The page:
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Low-income U.S. consumers continue to suffer despite it all

TL;DR

  • Low-income U.S. consumers are struggling with inflation and higher interest rates, despite apparent overall economic growth.
  • Data shows younger borrowers are facing high auto loan delinquency rates, similar to the great financial crisis, despite low unemployment.
  • The gap between the economic prosperity and the struggles of the lower-income segment is widening.

While the economy parades around in its fancy clothes, boasting of growth and employment numbers that would make any economist impressed, the situation remains stark for low-income U.S. consumers. They’re stuck in the mud, trying to pull themselves out by the bootstraps that have long been worn thin by inflation and interest rates that show absolutely no mercy. It’s a situation that doesn’t quite fit the prosperity claimed by mainstream numbers, where it seems like the sun shines equally on everyone.

Ian Borden of McDonald’s said something instriguing at a recent industry conference that highlights the grim reality facing those at the lower end of the income ladder. With Covid savings depleted and the cost of eating at home rising, many are left with no choice but to tighten their belts a notch further. This is causing problems in sectors like fast food, which anticipates a downturn in foot traffic as a direct consequence. It’s a wake-up call that Borden says sent McDonald’s shares tumbling, but really, should we be surprised? The signs have always been there, in booming stock markets and employment stats that boast a less than four percent unemployment rate.

The Invisible Divide

Scratch beneath the surface, and the divide becomes glaringly obvious. The New York Fed’s auto loan delinquency rates offer a window into the struggles of younger borrowers, who find themselves in financial hot water at rates reminiscent of the great financial crisis. It’s kind of weird for an economy that’s supposedly firing on all cylinders. My question here is – why aren’t more companies being vocal about this discrepancy? Is it perhaps because the loudest voices in the room are those at the upper end of the income spectrum, comfortably shielded from the realities of those less fortunate?

This disparity is the reality for companies catering to the budget-conscious consumer. Stocks in consumer staples have barely moved, lagging behind the market as they struggle with the triple threat of rising bond yields, a shift away from defensive stocks, and the simple fact that their primary customer base is quite literally in a financial crisis. And the worst part is this is unlikely to ease up if interest rates continue their upward trajectory, because of an economy that just refuses to cool down.

The banking sector offers another lens through which to view this unbalanced growth. A look at the long-term trends in U.S. banking assets reveals a striking consolidation of power among the top banks, with JPMorgan Chase at the top. This shift towards greater concentration of assets among the biggest players speaks volumes about the underlying dynamics of the U.S. economy over the past two decades.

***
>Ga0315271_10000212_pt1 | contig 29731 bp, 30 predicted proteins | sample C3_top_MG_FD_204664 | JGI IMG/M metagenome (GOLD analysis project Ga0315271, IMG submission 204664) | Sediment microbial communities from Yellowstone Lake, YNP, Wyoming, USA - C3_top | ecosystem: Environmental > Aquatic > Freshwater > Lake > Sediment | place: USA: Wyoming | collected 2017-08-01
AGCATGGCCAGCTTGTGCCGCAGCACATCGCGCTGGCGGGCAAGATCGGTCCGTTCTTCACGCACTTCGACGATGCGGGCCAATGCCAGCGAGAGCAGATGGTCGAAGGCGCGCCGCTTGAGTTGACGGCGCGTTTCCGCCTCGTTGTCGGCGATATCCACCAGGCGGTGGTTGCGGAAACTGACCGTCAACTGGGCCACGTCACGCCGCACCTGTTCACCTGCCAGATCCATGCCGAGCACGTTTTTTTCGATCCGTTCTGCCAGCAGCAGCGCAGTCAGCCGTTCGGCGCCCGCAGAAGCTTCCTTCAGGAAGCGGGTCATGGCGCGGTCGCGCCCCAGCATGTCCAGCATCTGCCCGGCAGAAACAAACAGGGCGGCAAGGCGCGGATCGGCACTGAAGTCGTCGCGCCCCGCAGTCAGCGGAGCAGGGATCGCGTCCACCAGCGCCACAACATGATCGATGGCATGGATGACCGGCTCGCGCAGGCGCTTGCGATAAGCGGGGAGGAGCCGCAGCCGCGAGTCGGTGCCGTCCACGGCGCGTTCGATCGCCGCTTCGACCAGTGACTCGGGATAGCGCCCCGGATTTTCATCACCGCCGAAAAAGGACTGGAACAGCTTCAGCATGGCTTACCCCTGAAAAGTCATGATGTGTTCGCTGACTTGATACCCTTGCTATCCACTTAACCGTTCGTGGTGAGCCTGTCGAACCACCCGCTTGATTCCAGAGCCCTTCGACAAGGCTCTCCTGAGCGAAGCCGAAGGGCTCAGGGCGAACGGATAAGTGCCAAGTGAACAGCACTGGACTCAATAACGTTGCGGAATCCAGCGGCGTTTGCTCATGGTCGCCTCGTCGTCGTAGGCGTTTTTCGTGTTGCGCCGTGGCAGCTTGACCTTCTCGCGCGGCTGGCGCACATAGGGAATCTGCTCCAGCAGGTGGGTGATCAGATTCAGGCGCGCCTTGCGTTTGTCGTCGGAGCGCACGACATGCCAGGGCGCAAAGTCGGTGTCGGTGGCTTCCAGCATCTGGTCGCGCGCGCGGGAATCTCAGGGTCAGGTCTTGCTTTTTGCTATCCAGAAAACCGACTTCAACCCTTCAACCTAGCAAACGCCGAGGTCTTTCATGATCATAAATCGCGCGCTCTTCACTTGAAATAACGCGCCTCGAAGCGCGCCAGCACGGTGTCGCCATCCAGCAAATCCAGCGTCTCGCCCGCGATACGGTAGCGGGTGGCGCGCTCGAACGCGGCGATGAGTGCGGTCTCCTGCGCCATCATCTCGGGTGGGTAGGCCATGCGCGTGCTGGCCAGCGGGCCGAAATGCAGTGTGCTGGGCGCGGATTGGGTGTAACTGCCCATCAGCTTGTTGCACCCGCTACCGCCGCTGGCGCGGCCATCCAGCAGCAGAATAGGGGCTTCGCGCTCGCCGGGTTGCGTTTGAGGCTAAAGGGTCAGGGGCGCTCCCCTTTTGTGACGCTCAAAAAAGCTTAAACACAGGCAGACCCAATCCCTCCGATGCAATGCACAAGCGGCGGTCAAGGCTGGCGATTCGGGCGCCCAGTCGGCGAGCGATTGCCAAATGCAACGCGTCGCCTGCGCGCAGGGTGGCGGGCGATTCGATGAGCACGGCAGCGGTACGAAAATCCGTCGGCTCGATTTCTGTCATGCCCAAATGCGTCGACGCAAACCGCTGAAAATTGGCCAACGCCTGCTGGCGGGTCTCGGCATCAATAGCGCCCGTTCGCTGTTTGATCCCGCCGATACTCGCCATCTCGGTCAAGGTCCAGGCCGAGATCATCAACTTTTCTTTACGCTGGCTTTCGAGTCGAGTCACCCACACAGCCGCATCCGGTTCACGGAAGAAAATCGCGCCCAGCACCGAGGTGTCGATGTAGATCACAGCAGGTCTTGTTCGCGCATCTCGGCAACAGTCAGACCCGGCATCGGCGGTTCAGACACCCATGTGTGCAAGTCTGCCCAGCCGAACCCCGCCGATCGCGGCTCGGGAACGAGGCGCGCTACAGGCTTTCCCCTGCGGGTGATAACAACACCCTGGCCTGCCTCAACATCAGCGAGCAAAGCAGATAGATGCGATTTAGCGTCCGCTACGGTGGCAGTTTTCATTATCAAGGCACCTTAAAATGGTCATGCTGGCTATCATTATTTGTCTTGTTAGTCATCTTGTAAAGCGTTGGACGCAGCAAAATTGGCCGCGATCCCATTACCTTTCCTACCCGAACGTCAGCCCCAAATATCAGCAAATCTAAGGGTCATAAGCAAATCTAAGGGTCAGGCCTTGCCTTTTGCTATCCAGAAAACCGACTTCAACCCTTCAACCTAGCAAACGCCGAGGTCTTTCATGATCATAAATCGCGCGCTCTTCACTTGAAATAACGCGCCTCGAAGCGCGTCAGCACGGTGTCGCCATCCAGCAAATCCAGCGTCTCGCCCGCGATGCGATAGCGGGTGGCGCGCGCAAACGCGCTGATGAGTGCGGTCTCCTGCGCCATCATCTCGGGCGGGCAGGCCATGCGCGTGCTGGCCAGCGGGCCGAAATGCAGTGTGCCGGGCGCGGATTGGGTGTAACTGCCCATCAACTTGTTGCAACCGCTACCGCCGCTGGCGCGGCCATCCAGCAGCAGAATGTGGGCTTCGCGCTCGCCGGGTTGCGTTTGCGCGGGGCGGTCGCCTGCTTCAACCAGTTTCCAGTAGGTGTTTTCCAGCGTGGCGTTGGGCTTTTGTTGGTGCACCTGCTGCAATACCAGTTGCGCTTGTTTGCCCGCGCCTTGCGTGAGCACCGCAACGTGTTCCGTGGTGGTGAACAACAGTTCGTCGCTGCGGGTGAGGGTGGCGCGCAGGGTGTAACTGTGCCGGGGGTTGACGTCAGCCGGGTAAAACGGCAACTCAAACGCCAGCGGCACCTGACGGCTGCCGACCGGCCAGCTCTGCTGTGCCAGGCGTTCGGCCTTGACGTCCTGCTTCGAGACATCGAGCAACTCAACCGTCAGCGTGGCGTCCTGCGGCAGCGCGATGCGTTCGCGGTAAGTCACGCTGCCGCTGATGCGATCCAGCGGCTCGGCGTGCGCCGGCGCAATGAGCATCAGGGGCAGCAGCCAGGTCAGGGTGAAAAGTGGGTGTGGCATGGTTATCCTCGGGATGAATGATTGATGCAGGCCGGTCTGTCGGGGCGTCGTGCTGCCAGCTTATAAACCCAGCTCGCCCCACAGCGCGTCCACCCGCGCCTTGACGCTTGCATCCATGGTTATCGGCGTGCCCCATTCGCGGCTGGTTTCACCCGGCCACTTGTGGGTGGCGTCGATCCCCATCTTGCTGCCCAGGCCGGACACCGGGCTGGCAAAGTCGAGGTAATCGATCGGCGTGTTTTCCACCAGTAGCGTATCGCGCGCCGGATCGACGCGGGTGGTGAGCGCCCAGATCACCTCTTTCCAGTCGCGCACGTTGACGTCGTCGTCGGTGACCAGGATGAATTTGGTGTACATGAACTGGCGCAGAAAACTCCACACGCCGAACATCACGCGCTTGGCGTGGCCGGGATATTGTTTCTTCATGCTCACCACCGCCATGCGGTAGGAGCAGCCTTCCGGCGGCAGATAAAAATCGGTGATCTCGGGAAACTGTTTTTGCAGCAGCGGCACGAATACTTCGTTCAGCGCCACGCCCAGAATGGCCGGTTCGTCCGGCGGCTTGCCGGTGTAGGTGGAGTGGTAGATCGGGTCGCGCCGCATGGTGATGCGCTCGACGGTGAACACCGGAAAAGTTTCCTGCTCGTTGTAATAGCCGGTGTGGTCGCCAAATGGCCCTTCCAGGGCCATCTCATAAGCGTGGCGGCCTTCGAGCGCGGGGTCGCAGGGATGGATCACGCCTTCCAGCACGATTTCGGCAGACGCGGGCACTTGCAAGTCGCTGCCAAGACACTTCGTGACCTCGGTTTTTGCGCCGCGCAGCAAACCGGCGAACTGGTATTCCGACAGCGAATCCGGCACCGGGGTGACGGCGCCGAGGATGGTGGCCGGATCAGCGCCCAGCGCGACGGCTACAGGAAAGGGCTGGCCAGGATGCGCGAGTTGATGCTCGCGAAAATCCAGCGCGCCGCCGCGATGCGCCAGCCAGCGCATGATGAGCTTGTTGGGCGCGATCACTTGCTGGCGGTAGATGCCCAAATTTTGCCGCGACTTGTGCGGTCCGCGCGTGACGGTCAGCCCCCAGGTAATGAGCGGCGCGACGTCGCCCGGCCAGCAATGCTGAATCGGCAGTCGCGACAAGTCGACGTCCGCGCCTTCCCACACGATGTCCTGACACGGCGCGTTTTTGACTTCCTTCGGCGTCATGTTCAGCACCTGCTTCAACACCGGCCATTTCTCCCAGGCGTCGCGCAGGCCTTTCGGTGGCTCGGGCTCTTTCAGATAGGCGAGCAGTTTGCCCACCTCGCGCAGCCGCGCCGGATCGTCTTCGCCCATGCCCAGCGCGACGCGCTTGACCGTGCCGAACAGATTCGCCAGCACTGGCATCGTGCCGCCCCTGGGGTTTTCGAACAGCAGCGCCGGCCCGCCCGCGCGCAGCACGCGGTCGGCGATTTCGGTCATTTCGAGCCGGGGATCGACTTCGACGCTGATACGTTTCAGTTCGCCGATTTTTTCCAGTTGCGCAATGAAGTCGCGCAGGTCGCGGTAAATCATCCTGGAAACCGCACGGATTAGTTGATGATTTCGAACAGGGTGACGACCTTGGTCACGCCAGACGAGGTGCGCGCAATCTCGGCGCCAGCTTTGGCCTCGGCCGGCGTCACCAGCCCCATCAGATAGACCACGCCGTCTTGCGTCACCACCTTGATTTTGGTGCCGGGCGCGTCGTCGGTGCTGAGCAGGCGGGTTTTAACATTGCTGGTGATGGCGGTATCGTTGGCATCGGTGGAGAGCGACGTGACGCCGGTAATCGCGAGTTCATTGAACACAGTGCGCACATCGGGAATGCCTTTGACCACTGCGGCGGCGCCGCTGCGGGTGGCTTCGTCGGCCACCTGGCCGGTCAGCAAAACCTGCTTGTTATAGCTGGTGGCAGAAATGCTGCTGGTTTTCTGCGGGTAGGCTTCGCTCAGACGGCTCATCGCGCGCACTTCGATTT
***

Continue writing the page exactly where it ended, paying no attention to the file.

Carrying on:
A Tale of Two Economies

What we’re witnessing is a tale of two economies: one bathed in the glow of prosperity and the other shrouded in financial hardships. The fake resilience of the U.S. economy masks the struggles of those who find themselves on the wrong side of the prosperity divide.

The dominance of institutions like JPMorgan Chase is a painful reminder that the benefits of economic growth are not distributed equally. As interest rates rise and the economic environment changes, the pressure on low-income consumers is likely to increase.

Behind every statistic, every stock ticker, and every corporate earnings report, there is the average people trying to make ends meet. The challenges they face may not always make headlines or shake the stock market, but they are the true measure of our economic health. Without addressing the needs of low-income U.S. consumers, Biden’s proud claim of economic success remains incomplete, a glossy cover over a story that’s far from over.

Disclaimer: The information provided is not trading advice. Cryptopolitan.com holds no liability for any investments made based on the information provided on this page. We strongly recommend independent research and/or consultation with a qualified professional before making any investment decision.

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Jai Hamid

Jai Hamid is a passionate writer with a keen interest in blockchain technology, the global economy, and literature. She dedicates most of her time to exploring the transformative potential of crypto and the dynamics of worldwide economic trends.

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